Tourism pays a heavy price thanks to rising car rental prices

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Did you know that Ireland is considered a good value destination? Well, according to Failte Ireland, it does, but they fear rising car rental prices will undermine that reputation. They also fear that those who cannot get a car reservation may decide not to come to Ireland.

20% of all foreign tourists to Ireland hire a car and those who do so spend more time and money and are much more likely to visit rural Ireland. Car rental plays an important role in facilitating tourism, but the cost of renting a car here is high compared to the European average.

According to Irish Examiner, some visitors to Ireland are canceling their holidays altogether due to the rising cost of renting a car. Visitors here risk being stung for far higher costs than a number of other top European holiday destinations.

A journalist attempted to book a car for the two-week period from eight different airports across Europe and results showed Dublin to be the most expensive.

The cheapest option was a VW Golf at €211.72 per day or €2,964.06 for the fortnight. The only cheaper option was a VW Mini Up at €2024 or €144.57 per day.

I know a bit about this subject because over the years I have spent quite a lot of money on car rentals abroad, especially in Cyprus. Costs are rising there too, not as much as in Ireland, but enough for me to consider my options and think my rental days are coming to an end.

Not too long ago I was able to pick up a car at Paphos airport and keep it for a few weeks for a few hundred euros. There were days when it was just parked without moving, especially when I was alone, but at this price it didn’t matter. I was more likely to use it when my wife joined me or if we had visitors.

That has changed now because the cost of car rental has skyrocketed. I first noticed this about twelve months ago when there was a significant price increase, but this year it’s even worse. I was looking at prices for next September/October and the best price I can find is around eighteen hundred euros. Granted, it’s for an extended stay, but it’s still too expensive for something a little bigger than a wheelbarrow and I can’t justify it.

I have now decided that the next time I go to Larnaca I will try public transport. I’ve never used it before so I have no idea how efficient or punctual the buses are, but there’s only one way to find out and that’s to hop on it. If I need a car for any reason for a day or two, I will hire one.

It will be different but I’m looking forward to the challenge. Aside from the cost of renting a car, taking care of it comes with a responsibility and I’d be happy to have that monkey on my back. In Cyprus, when you rent a car, you either pay for additional insurance, which is an additional daily cost and can be expensive for longer stays, or you pre-authorise a payment on your credit card to cover the cost of any damage caused. to this one.

This amount varies but is usually around €800 or €900. If you return the car without a scratch, this pre-authorization is canceled and there is no problem. But if you return the car with a mark larger than the size of a €2 coin, the rental company deducts the cost of the repair from this sum. It’s a bit random though.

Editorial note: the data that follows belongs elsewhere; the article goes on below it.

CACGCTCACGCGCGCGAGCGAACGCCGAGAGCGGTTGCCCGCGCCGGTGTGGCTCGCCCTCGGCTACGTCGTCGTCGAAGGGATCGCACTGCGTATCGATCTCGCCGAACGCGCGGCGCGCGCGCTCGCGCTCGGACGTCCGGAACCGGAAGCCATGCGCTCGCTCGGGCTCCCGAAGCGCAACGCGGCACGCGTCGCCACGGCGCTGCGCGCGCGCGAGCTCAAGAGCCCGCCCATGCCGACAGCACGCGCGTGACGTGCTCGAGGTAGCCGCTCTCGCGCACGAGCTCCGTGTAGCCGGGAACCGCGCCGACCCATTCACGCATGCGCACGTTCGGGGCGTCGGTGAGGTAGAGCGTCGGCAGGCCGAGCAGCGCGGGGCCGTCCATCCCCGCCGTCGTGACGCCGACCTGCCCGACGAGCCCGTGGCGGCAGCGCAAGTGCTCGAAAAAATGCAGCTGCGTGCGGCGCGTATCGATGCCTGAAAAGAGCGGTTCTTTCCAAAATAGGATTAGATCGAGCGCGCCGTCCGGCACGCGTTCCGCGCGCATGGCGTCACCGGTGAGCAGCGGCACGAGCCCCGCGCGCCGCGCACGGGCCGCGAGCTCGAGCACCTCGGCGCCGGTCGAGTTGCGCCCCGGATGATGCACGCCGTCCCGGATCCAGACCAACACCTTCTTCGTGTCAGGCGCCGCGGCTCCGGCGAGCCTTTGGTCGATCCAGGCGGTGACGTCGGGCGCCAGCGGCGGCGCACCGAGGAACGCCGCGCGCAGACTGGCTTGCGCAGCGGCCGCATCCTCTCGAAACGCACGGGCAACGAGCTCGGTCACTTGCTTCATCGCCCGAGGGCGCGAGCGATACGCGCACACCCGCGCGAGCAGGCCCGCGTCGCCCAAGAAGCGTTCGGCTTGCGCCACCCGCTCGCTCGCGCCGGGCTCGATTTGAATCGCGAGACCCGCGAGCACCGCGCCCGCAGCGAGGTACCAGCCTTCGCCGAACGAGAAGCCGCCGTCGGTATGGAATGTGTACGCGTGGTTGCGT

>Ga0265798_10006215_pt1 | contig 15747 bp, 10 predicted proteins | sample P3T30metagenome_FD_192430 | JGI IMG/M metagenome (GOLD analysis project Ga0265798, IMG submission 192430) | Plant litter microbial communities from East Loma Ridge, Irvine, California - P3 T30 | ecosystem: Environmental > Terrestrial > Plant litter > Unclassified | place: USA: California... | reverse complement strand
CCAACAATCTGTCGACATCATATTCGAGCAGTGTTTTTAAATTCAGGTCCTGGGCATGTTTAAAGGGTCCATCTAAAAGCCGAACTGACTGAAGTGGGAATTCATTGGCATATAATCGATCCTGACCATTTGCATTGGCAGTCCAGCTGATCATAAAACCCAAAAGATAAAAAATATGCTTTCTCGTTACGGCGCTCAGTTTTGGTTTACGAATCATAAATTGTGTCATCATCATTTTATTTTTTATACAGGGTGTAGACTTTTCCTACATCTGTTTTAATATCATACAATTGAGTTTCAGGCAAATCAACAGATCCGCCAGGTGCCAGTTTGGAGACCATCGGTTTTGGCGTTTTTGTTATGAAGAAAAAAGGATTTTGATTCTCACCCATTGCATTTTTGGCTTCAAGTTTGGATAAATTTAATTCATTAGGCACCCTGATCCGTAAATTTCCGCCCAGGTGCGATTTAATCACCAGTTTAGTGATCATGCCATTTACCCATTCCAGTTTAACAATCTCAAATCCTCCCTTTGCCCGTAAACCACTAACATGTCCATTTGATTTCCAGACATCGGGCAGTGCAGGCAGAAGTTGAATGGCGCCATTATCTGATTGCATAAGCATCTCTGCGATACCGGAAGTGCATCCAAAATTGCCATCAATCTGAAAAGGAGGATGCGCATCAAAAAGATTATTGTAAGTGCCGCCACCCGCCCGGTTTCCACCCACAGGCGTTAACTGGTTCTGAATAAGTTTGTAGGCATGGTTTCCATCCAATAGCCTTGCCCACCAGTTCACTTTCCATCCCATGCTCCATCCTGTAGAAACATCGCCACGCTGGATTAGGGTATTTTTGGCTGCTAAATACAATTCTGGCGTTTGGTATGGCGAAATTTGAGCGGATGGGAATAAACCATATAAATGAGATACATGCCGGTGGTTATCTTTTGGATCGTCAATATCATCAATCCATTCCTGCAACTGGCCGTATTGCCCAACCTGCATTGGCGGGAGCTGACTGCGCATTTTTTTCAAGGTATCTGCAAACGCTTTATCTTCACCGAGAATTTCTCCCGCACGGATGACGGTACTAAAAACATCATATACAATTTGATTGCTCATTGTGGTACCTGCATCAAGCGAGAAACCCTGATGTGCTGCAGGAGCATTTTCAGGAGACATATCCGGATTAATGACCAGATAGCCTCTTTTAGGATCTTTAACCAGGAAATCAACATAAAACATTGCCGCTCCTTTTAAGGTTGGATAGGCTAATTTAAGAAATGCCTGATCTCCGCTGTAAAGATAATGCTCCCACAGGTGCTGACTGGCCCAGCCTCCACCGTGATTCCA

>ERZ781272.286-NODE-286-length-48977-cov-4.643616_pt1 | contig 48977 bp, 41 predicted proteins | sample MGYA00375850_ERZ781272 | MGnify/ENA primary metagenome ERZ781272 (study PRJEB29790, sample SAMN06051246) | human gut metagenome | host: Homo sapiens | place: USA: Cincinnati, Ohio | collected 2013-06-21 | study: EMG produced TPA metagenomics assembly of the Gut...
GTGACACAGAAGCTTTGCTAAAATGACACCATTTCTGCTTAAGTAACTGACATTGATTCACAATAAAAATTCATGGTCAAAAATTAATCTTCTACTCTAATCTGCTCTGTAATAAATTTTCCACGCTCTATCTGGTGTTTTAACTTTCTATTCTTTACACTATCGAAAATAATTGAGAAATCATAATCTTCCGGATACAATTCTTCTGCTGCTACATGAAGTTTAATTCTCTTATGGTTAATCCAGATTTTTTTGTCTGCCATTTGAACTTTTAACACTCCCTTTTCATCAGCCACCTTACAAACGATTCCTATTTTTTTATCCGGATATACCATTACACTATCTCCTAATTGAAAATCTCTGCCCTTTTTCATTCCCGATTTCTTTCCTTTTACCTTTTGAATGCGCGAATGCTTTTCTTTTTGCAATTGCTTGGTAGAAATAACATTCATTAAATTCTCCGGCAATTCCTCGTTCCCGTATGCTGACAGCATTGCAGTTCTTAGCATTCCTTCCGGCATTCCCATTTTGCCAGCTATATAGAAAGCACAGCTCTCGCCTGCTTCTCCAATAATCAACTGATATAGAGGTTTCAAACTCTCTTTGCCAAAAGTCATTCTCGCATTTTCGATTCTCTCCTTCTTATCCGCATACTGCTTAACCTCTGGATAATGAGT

Last April, my rental was parked on the side of the street when someone backed into the driver’s door and drove off. A local guy witnessed it and said the driver was a little old lady. When she was later questioned by the police, she denied hitting my car. It’s possible she didn’t even realize it because the damage was minor, but it was still going to cost me dearly.

The police investigation came to nothing and I had to pay for the damage. When I returned the car to the company, they sent a photo of the damaged door to the service technicians who estimated the cost of the repair at €350. This amount was then debited from my credit card.

To counter this, I take out annual insurance, around €50, to cover this excess insurance, so that I can claim these costs when I return home. It’s a bit tedious and time consuming but it’s worth it in the end. Still, that’s not what you want to deal with when you’re on vacation.

I’ve been involved in several incidents over the years so I’m constantly on my toes and not just when I’m on the road. I even worry about the car when it’s in the designated parking space, so not having that responsibility next time will be a relief. If I think this way, you can be sure that visitors to Ireland will think the same way and that is not the only problem for Failte Ireland.

The hospitality industry needs support. Hotels are constantly reminding us of their struggles during Covid and how badly they need business. They want tourists to come. They would also like us to stay on vacation at home, but if they deny the price gouging, the costs are still exorbitant.

Expensive hotel rooms, the cost of restaurant meals, and our unpredictable weather are already serious considerations for any potential tourist. Also add the exorbitant cost of car hire to the pot and Failte Ireland has every reason to worry.


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